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The value of reading something closely

Posted by Wendy Wood on 5th October , 2021 in Grammar
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A very brave friend posted the following on Facebook:

I 100% support mandatory vacations for everyone.
If anyone refuses, they should be FORCED.

It was quite fun to watch the comments roll in. And roll in they did! One hundred and fifty comments ranting and raving and asking him how he could support such a mandate. He even had several people unfriend him — over a simple demand for mandatory vacations.

Did you miss that it said “vacations” and NOT “vaccinations”? It appears that dozens of others did. My friend’s Facebook post was a perfect example of what psychologists call generalisation.

Generalisation is one of your mind’s shortcuts for processing and storing information. Your brain takes in sensory information, combines it with what it expects to see, and extracts meaning. So, when Facebook commenters read those two sentences above, their eyes might have been dutifully scanning the words, but all their brains were really conscious of was the meaning they thought my friend was trying to get across: that we should be forced to take vaccinations.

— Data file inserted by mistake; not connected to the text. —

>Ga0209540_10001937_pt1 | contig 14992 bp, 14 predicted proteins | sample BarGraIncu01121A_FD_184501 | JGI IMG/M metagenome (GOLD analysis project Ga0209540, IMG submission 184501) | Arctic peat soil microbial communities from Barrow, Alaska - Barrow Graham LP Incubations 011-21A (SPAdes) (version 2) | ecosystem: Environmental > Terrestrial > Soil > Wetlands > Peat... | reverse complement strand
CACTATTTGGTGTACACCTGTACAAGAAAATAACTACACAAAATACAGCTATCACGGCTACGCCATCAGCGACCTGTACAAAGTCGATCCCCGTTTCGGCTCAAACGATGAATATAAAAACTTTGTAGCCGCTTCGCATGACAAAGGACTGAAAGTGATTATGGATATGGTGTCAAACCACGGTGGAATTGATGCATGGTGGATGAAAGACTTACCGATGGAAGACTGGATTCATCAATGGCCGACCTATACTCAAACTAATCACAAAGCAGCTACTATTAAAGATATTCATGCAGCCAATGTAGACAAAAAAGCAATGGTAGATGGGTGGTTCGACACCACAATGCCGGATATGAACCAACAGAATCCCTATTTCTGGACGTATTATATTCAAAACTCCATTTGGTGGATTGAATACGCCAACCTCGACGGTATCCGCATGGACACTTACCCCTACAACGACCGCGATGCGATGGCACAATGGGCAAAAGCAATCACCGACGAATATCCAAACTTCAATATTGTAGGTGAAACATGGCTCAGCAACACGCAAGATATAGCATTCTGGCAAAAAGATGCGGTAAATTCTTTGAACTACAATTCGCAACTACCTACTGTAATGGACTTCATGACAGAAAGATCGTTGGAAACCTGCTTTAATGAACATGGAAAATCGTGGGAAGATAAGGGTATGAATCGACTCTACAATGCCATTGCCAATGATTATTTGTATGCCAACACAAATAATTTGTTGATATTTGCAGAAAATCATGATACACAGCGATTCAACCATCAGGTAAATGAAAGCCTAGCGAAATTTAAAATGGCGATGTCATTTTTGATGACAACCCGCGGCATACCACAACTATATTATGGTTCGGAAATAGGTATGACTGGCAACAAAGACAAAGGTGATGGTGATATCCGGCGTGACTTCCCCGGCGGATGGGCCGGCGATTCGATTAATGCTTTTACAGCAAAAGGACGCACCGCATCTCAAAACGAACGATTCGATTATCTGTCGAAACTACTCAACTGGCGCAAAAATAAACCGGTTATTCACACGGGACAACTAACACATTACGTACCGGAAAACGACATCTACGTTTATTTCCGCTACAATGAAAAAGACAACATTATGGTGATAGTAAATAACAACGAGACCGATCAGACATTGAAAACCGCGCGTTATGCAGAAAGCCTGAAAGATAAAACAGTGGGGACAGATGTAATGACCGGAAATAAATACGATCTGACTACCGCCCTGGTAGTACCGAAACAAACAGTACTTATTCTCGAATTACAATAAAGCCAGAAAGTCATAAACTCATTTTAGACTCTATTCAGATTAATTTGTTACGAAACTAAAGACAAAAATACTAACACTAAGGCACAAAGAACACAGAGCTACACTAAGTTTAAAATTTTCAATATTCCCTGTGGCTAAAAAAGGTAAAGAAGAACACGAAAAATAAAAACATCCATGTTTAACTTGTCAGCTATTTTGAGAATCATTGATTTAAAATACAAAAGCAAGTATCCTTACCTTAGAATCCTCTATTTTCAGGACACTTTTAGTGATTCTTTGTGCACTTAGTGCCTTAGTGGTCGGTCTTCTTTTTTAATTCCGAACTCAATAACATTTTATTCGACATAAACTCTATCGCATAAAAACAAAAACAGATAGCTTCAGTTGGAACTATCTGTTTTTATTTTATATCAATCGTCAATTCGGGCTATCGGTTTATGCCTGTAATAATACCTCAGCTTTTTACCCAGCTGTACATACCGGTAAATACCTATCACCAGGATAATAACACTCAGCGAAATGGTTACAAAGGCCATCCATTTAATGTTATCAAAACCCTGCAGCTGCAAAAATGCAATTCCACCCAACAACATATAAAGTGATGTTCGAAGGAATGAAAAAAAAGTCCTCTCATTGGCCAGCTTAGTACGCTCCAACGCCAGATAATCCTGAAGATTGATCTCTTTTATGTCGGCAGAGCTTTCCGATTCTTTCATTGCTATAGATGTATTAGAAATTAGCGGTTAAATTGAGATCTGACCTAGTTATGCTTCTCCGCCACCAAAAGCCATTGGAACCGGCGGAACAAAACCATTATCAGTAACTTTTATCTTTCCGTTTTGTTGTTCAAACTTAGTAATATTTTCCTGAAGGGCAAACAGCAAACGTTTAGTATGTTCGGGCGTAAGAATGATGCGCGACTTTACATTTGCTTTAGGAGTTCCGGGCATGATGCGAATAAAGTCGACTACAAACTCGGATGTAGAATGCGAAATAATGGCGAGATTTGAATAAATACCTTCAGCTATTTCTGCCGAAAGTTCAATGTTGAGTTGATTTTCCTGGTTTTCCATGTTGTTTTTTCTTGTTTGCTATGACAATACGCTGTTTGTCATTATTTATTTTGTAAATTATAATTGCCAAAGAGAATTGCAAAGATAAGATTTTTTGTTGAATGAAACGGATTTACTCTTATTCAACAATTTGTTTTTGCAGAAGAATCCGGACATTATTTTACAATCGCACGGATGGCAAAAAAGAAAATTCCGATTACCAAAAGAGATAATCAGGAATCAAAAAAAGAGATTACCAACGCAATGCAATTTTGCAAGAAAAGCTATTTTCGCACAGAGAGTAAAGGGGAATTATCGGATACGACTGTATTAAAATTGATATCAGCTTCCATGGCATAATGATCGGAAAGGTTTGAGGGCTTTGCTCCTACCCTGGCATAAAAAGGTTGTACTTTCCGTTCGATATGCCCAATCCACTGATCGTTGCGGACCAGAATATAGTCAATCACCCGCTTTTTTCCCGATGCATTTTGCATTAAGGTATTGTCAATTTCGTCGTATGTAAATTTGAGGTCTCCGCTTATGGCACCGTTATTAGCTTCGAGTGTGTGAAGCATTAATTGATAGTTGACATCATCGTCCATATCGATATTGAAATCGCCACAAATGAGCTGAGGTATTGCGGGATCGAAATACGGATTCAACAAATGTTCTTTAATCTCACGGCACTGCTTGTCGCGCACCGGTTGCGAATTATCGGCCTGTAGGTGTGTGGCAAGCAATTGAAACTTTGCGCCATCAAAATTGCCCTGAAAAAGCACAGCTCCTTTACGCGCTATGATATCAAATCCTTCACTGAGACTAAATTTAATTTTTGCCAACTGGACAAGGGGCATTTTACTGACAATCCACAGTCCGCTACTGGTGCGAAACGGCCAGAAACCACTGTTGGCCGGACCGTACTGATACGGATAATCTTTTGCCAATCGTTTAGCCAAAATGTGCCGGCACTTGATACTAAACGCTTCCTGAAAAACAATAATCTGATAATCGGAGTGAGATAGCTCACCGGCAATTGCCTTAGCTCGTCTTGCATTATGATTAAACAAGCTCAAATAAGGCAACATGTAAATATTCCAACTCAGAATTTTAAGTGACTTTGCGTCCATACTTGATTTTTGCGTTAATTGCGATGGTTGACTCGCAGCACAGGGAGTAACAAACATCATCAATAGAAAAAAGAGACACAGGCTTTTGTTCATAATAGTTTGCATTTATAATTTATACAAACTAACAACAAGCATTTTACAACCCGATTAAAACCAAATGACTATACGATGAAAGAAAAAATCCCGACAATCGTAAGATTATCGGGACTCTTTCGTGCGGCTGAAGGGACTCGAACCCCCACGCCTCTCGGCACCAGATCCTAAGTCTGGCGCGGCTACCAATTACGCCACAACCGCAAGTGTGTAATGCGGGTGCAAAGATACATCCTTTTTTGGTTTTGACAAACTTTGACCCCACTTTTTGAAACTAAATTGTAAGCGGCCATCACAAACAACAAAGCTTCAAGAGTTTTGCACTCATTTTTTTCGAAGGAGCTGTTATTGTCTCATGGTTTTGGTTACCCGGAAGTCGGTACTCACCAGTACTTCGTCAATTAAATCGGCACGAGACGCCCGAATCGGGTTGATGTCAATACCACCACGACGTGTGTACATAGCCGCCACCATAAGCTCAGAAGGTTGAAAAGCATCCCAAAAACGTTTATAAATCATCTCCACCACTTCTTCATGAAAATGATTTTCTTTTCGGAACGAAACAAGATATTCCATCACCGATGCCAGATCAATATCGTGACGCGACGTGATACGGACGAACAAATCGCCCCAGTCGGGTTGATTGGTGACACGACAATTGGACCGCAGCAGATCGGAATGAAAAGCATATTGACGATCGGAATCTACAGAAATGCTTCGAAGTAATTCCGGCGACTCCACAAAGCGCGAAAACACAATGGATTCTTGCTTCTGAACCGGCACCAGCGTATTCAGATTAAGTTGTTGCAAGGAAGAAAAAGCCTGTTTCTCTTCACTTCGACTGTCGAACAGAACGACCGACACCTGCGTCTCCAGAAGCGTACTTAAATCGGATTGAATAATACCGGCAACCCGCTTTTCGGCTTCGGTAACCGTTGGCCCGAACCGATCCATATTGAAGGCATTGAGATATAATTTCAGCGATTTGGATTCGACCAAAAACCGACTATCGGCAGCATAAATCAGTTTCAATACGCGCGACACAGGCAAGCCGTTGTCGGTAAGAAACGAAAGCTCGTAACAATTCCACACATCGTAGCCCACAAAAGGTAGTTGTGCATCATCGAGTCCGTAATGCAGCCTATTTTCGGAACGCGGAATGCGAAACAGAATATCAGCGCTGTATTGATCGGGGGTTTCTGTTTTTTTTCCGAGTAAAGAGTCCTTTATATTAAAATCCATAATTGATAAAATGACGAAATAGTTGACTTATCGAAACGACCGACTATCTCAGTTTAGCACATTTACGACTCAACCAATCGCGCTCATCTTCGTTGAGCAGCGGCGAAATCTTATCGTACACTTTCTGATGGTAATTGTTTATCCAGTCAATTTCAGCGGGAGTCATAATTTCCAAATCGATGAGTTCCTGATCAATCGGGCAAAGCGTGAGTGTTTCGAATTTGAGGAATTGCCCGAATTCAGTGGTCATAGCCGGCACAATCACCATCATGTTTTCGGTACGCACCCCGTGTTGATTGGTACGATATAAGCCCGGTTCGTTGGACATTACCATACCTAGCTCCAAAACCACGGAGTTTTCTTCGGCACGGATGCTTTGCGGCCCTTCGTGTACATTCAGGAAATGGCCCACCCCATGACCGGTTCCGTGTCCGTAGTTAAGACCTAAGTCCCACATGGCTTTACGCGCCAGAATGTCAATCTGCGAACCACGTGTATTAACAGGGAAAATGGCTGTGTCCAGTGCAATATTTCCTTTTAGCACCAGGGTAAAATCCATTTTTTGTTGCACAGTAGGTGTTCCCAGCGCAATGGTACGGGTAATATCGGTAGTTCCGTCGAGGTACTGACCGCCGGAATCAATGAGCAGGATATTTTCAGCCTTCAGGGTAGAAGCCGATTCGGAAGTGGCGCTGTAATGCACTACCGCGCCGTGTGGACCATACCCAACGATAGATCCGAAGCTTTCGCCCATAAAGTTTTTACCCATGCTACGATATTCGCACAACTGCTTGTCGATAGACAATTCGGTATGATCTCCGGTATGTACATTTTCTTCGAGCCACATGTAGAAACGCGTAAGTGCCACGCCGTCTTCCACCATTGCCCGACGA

The best way to avoid generalisation is to hire a proofreader (Me!). But I’ll offer a couple of other tips that can help you eliminate generalisation when editing your own work.

Read your work aloud. Reading aloud can help you find problems with redundancies and flow and will help fight off your brain’s urge to assume everything is correct. I always pretend I’m reading a story to my children and need them to understand every single word. Read to your dog; read to your plants; read to your computer screen. It doesn’t matter who you read to, but reading text aloud will help your brain process it differently and you’ll catch more typos.

Read one line at a time. Some proofreaders swear by reading line-by-line backwards, but I’ve never been a fan. For me, simply concentrating on one line at a time enables me to spot elusive errors. It prevents me from processing the piece as a whole and instead focuses my brain on each individual word of the sentence.

Wendy Wood


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